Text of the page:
Turan Shah-Faqeer, an assistant to Defense Minister Mohammad Qasim Fahim, denies the accusations. Afghan Deputy Education Minister Zabehullah Esmati dismissed Zuhur Afghan's allegations as a misunderstanding.

Abdul Hamid Muborez, a deputy Afghan information minister, acknowledge the problems faced by the press in his country and told RFE/RL the ministry offers protection to journalists who feel threatened.

"We do admit that some warlords and commanders -- who belong to the most hard-line part of our society -- create barriers to press freedom," Muborez said. "But we are committed to freedom of the press. We don't deny that problems exist. After so many years of war and conflict, a society cannot be free of problems. We are committed to the protection of journalists. When they worry about [specific] security threats, we immediately inform the Interior Ministry to protect the journalist."

Abdul Ahror Romizpour, the head of the independent Afghan Human Rights Commission, confirms the government has been trying to protect journalists from intimidation. Romizpour said in most cases threats to freedom of the press come from government officials, influential politicians, warlords, or independent factional commanders.

According to local journalists, the other sensitive issue is Islam. They say journalists can easily be misunderstood, both by Islamic scholars and the country's conservative society, if the articles they write discuss the impact of Islam and Shari'a law on everyday life.

Human Rights Watch says the two journalists from "Aftab" published two articles critical of Afghan religious leaders that also raised questions about Islam's place in politics and methods of interpreting religious texts.

Since the fall of the Taliban in late 2001, more than 200 newspapers and magazines have been started in Afghanistan. However, with most of the population living in poverty, publishers find it hard to sell their publications on the street. Some publishers distribute their newspapers free of charge. In addition, Afghanistan has one of the highest illiteracy rates in the world.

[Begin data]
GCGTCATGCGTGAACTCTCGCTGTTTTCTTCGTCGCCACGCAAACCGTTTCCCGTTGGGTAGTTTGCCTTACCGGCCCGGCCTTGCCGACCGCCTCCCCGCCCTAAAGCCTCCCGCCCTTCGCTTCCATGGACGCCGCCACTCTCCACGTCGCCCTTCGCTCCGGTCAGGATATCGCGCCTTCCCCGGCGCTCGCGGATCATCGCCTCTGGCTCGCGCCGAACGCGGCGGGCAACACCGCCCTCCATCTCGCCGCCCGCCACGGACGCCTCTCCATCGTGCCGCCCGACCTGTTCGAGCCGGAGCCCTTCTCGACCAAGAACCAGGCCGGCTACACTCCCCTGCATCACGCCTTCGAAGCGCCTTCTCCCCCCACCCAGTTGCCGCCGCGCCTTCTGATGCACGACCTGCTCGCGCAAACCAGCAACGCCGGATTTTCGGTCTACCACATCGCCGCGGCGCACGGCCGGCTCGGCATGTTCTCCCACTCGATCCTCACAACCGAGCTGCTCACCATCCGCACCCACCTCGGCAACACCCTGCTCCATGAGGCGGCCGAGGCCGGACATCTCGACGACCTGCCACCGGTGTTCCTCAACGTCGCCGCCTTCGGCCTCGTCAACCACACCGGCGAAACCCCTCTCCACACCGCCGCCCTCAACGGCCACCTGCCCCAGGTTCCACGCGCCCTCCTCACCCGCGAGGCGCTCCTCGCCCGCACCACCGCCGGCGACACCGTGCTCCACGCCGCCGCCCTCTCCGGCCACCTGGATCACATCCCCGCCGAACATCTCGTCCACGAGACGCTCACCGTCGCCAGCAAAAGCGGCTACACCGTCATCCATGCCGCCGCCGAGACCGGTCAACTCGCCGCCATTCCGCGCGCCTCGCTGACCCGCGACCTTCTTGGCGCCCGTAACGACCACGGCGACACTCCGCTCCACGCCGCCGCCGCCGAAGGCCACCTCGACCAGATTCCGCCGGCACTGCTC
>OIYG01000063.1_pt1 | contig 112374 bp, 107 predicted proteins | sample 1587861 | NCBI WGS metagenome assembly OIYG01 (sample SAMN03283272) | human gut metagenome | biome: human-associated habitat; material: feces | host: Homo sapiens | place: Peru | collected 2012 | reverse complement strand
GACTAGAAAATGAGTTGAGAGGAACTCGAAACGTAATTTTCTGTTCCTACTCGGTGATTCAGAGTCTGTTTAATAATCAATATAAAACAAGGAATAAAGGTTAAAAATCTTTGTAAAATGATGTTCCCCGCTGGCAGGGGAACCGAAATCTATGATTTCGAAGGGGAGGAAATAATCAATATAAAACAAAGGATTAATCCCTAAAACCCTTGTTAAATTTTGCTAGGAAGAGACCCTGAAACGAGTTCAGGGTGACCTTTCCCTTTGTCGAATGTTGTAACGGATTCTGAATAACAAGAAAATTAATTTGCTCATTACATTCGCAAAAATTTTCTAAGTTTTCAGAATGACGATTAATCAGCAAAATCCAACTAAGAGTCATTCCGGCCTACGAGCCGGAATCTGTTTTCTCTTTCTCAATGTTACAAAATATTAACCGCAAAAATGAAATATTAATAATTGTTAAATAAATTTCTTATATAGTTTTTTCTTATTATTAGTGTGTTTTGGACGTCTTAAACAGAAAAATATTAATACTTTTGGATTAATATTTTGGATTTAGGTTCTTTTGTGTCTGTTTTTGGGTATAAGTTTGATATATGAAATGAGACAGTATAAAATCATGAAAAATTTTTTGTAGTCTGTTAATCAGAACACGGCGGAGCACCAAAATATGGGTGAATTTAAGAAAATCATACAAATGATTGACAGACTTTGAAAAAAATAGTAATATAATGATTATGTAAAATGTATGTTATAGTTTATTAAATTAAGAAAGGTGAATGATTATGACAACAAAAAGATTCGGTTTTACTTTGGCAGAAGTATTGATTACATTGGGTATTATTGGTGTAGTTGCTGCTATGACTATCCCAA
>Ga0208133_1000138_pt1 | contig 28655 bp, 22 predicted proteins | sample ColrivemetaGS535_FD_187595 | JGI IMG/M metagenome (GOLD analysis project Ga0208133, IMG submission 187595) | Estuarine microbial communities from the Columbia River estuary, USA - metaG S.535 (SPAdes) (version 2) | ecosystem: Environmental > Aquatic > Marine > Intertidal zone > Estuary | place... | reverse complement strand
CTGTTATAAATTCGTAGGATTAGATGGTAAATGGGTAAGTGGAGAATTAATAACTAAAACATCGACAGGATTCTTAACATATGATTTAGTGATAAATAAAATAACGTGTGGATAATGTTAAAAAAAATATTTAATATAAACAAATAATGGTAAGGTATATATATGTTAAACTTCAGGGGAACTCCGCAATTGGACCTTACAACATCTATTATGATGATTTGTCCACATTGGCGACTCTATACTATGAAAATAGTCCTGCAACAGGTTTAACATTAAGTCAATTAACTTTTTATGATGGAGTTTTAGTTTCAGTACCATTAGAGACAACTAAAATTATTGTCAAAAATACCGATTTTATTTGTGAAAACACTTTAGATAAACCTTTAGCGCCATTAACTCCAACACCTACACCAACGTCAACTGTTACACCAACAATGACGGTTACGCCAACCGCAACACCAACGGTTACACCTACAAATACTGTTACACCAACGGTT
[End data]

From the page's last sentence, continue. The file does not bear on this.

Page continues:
Few ordinary Afghans buy newspapers. There are only a few news agents or newspaper kiosks in the capital, Kabul. Most of the newspapers printed in Kabul do not reach the provinces.

Afghan journalists say none of the 200 publications is financially self-sufficient. Much of the printed media in the country is funded by government ministries, governmental and nongovernmental organizations, and Afghan political parties.

Ahmad Ziya Siyamak is the editor in chief of "Anis," a state-funded newspaper. He told RFE/RL that the government does not have any say in the editorial content of "Anis," despite the nature of its financing.

"In our articles, we criticize ministers, cabinet members, jihad leaders and other officials. We have criticized concrete people for concrete wrongdoings. Sometimes they rebuke us for this, but generally, we do not get angry reactions from the officials," Siyamak said.

Fahim Dashti is the editor in chief of the "Kabul" weekly, which is widely believed to be funded by Shura-yi Nezar. Dashti discounted reports of a climate of fear for Afghan journalists. "As long as we obey journalistic ethics, as long as we have enough facts and information to prove our allegations -- yes, we can and we have criticized [the government], and so far we have had no barriers in our work," he said.

Some Kabul residents say they want the country's newspapers to discuss the everyday problems of the people, such as the lack of security, unpaid wages, and corrupt officials.

Hamidullah, a shopkeeper in Kabul, said newspapers should write about the issues that are important, about issues people need and want to know about. "They talk about democracy and freedom, but we haven't reached that level of [democracy] where people can freely express themselves," he said.

Hamidullah's fellow shopkeeper, Nangyolai, questioned whether critical articles in Afghan newspapers have any real impact on the government. "I do read newspapers. They write interesting articles. They tell the truth. But I wonder if they have any impact," he said.

Editor in Chief Afghan of "Iroda" said articles in Afghan newspapers do spark change. "That's why our officials and powerful figures are afraid of journalists and have been trying to silence them," he said.

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    Farangis Najibullah

    Farangis Najibullah is a senior correspondent for RFE/RL who has reported on a wide range of topics from Central Asia, including the impact of Russia’s invasion of Ukraine on the region. She has extensively covered efforts by Central Asian states to repatriate and reintegrate their citizens who joined Islamic State in Syria and Iraq.